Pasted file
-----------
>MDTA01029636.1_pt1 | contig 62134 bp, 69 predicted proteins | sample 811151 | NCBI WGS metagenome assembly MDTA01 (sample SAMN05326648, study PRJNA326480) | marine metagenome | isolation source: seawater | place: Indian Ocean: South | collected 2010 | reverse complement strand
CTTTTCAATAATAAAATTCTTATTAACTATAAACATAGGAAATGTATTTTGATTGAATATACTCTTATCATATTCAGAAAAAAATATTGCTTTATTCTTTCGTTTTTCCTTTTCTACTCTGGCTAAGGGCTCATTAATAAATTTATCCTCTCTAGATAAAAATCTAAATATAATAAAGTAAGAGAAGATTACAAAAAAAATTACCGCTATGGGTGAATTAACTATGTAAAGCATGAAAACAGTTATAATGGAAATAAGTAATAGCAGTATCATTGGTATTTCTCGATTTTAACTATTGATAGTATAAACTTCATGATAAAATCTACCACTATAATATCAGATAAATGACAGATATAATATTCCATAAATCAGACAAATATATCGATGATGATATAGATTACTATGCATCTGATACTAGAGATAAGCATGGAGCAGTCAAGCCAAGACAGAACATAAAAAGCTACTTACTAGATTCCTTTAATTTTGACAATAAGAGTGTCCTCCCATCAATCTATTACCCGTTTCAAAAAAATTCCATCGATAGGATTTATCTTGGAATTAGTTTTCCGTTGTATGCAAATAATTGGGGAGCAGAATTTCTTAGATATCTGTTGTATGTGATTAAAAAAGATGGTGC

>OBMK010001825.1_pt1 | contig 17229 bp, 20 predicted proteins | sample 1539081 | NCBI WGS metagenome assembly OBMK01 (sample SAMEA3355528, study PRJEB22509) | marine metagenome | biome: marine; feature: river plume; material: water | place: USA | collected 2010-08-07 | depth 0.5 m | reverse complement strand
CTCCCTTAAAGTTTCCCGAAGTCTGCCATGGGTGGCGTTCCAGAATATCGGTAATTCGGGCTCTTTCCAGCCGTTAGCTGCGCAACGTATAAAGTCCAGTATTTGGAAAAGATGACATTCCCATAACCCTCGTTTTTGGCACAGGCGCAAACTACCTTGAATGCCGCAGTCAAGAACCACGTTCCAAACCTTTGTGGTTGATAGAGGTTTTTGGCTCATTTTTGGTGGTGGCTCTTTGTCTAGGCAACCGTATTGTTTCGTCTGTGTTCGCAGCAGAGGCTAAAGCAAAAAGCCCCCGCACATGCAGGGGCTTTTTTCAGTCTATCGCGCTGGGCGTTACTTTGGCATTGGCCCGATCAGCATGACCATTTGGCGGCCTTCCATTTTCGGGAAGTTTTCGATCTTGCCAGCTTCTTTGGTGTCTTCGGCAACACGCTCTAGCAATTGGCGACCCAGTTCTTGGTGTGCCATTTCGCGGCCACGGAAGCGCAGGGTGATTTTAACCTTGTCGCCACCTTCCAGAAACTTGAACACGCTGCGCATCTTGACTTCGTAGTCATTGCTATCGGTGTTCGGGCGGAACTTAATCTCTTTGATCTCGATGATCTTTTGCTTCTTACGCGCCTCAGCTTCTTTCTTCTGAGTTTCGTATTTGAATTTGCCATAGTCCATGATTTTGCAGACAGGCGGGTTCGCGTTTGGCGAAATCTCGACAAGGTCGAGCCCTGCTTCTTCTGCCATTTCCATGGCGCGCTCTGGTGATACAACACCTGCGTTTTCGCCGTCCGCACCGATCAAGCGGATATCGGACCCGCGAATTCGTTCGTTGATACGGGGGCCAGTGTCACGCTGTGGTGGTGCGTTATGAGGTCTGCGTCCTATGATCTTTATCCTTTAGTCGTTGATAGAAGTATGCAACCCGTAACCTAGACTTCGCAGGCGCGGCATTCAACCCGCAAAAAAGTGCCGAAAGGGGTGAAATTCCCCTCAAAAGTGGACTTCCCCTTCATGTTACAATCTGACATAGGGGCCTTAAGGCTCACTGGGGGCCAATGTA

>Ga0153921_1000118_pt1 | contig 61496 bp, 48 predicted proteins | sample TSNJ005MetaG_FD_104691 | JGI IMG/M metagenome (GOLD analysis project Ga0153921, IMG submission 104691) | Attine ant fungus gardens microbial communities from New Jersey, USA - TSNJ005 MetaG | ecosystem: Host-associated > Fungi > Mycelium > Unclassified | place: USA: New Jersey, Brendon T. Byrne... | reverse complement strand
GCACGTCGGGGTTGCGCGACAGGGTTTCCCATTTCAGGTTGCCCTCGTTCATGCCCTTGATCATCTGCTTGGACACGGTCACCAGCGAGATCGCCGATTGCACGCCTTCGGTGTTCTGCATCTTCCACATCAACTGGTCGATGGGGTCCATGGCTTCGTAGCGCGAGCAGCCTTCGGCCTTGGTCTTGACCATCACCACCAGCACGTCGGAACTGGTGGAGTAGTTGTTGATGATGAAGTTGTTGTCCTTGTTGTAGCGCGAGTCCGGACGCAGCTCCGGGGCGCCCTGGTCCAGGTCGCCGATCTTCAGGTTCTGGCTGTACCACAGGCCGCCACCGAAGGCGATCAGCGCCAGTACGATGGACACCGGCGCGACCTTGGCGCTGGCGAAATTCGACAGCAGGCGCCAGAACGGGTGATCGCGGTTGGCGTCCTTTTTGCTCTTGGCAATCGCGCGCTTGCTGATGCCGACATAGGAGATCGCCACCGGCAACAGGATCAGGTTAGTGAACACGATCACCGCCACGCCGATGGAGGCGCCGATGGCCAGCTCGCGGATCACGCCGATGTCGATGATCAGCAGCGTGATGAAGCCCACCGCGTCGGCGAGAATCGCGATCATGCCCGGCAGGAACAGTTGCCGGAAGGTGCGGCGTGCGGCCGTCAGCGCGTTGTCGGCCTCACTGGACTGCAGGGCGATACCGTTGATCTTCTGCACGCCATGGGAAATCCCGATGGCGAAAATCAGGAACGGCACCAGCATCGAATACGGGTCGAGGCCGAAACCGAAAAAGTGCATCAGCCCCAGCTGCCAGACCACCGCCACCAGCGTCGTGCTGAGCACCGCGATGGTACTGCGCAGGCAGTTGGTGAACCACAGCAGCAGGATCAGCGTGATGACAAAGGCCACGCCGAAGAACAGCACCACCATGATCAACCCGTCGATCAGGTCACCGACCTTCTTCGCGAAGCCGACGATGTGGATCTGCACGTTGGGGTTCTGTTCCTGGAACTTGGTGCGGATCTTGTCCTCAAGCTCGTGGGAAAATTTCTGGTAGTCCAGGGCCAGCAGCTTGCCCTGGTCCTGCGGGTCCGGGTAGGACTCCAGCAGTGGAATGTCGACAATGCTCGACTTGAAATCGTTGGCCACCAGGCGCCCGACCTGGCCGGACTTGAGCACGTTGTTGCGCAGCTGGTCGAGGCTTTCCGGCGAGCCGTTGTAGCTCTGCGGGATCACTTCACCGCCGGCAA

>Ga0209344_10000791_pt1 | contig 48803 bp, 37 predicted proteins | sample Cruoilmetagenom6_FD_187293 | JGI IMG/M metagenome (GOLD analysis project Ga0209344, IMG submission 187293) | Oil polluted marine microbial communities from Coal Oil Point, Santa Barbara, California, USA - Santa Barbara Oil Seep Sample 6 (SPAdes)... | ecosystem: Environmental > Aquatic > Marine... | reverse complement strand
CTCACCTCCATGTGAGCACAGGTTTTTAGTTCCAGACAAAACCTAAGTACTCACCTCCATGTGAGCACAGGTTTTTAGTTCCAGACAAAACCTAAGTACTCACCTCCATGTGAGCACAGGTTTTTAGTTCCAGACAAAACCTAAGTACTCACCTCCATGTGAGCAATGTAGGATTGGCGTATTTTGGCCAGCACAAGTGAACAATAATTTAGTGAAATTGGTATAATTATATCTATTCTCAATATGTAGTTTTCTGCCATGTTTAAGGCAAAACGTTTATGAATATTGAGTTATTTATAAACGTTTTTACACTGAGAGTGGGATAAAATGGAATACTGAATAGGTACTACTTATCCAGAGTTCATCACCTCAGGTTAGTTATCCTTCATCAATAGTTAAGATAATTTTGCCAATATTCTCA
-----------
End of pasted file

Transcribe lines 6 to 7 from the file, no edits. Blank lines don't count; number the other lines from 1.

GCACGTCGGGGTTGCGCGACAGGGTTTCCCATTTCAGGTTGCCCTCGTTCATGCCCTTGATCATCTGCTTGGACACGGTCACCAGCGAGATCGCCGATTGCACGCCTTCGGTGTTCTGCATCTTCCACATCAACTGGTCGATGGGGTCCATGGCTTCGTAGCGCGAGCAGCCTTCGGCCTTGGTCTTGACCATCACCACCAGCACGTCGGAACTGGTGGAGTAGTTGTTGATGATGAAGTTGTTGTCCTTGTTGTAGCGCGAGTCCGGACGCAGCTCCGGGGCGCCCTGGTCCAGGTCGCCGATCTTCAGGTTCTGGCTGTACCACAGGCCGCCACCGAAGGCGATCAGCGCCAGTACGATGGACACCGGCGCGACCTTGGCGCTGGCGAAATTCGACAGCAGGCGCCAGAACGGGTGATCGCGGTTGGCGTCCTTTTTGCTCTTGGCAATCGCGCGCTTGCTGATGCCGACATAGGAGATCGCCACCGGCAACAGGATCAGGTTAGTGAACACGATCACCGCCACGCCGATGGAGGCGCCGATGGCCAGCTCGCGGATCACGCCGATGTCGATGATCAGCAGCGTGATGAAGCCCACCGCGTCGGCGAGAATCGCGATCATGCCCGGCAGGAACAGTTGCCGGAAGGTGCGGCGTGCGGCCGTCAGCGCGTTGTCGGCCTCACTGGACTGCAGGGCGATACCGTTGATCTTCTGCACGCCATGGGAAATCCCGATGGCGAAAATCAGGAACGGCACCAGCATCGAATACGGGTCGAGGCCGAAACCGAAAAAGTGCATCAGCCCCAGCTGCCAGACCACCGCCACCAGCGTCGTGCTGAGCACCGCGATGGTACTGCGCAGGCAGTTGGTGAACCACAGCAGCAGGATCAGCGTGATGACAAAGGCCACGCCGAAGAACAGCACCACCATGATCAACCCGTCGATCAGGTCACCGACCTTCTTCGCGAAGCCGACGATGTGGATCTGCACGTTGGGGTTCTGTTCCTGGAACTTGGTGCGGATCTTGTCCTCAAGCTCGTGGGAAAATTTCTGGTAGTCCAGGGCCAGCAGCTTGCCCTGGTCCTGCGGGTCCGGGTAGGACTCCAGCAGTGGAATGTCGACAATGCTCGACTTGAAATCGTTGGCCACCAGGCGCCCGACCTGGCCGGACTTGAGCACGTTGTTGCGCAGCTGGTCGAGGCTTTCCGGCGAGCCGTTGTAGCTCTGCGGGATCACTTCACCGCCGGCAA

>Ga0209344_10000791_pt1 | contig 48803 bp, 37 predicted proteins | sample Cruoilmetagenom6_FD_187293 | JGI IMG/M metagenome (GOLD analysis project Ga0209344, IMG submission 187293) | Oil polluted marine microbial communities from Coal Oil Point, Santa Barbara, California, USA - Santa Barbara Oil Seep Sample 6 (SPAdes)... | ecosystem: Environmental > Aquatic > Marine... | reverse complement strand